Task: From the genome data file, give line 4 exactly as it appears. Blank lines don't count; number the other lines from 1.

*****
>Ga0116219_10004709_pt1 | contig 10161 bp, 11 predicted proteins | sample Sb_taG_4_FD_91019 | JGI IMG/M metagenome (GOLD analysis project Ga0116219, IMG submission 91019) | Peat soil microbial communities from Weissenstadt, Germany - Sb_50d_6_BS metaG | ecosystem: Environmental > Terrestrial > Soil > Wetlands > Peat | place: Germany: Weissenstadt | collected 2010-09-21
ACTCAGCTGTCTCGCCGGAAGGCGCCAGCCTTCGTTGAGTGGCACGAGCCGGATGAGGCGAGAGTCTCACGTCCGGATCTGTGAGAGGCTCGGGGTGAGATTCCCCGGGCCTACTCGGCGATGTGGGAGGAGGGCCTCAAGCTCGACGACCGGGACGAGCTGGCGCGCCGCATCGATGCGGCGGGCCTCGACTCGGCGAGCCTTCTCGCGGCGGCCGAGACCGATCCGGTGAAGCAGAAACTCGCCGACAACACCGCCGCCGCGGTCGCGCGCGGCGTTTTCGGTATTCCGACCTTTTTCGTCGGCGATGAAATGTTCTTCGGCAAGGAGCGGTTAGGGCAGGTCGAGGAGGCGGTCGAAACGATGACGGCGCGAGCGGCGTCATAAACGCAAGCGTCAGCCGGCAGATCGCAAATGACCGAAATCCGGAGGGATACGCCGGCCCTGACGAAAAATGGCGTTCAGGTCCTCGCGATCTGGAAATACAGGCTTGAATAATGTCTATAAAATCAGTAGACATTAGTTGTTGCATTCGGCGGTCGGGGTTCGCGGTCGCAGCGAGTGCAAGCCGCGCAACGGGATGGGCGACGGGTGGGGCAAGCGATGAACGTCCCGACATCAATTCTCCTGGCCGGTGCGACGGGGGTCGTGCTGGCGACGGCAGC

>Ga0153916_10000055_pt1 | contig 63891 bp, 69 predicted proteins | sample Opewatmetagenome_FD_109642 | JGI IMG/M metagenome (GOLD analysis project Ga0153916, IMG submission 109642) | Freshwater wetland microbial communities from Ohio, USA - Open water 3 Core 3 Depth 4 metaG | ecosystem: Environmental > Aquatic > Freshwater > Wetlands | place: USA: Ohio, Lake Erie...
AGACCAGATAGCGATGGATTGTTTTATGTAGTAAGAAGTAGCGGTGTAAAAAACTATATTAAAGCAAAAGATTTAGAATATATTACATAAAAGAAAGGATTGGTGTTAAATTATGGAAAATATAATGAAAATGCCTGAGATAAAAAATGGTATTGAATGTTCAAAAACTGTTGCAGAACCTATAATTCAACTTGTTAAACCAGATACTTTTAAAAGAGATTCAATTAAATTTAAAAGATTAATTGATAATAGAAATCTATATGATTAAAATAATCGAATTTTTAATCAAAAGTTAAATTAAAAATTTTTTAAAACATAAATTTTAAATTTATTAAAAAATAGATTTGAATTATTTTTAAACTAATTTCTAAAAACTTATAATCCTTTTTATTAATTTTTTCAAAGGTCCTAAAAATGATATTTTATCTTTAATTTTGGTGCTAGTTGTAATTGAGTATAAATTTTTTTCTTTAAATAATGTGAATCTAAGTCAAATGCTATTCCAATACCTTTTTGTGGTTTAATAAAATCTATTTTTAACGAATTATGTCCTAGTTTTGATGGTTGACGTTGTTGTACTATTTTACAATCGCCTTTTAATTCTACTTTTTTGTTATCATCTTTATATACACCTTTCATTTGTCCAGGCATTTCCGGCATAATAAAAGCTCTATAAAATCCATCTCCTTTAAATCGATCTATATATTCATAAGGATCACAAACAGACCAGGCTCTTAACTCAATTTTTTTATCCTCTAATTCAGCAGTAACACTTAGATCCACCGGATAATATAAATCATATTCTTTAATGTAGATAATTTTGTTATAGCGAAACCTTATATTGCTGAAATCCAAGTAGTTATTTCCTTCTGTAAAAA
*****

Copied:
AGACCAGATAGCGATGGATTGTTTTATGTAGTAAGAAGTAGCGGTGTAAAAAACTATATTAAAGCAAAAGATTTAGAATATATTACATAAAAGAAAGGATTGGTGTTAAATTATGGAAAATATAATGAAAATGCCTGAGATAAAAAATGGTATTGAATGTTCAAAAACTGTTGCAGAACCTATAATTCAACTTGTTAAACCAGATACTTTTAAAAGAGATTCAATTAAATTTAAAAGATTAATTGATAATAGAAATCTATATGATTAAAATAATCGAATTTTTAATCAAAAGTTAAATTAAAAATTTTTTAAAACATAAATTTTAAATTTATTAAAAAATAGATTTGAATTATTTTTAAACTAATTTCTAAAAACTTATAATCCTTTTTATTAATTTTTTCAAAGGTCCTAAAAATGATATTTTATCTTTAATTTTGGTGCTAGTTGTAATTGAGTATAAATTTTTTTCTTTAAATAATGTGAATCTAAGTCAAATGCTATTCCAATACCTTTTTGTGGTTTAATAAAATCTATTTTTAACGAATTATGTCCTAGTTTTGATGGTTGACGTTGTTGTACTATTTTACAATCGCCTTTTAATTCTACTTTTTTGTTATCATCTTTATATACACCTTTCATTTGTCCAGGCATTTCCGGCATAATAAAAGCTCTATAAAATCCATCTCCTTTAAATCGATCTATATATTCATAAGGATCACAAACAGACCAGGCTCTTAACTCAATTTTTTTATCCTCTAATTCAGCAGTAACACTTAGATCCACCGGATAATATAAATCATATTCTTTAATGTAGATAATTTTGTTATAGCGAAACCTTATATTGCTGAAATCCAAGTAGTTATTTCCTTCTGTAAAAA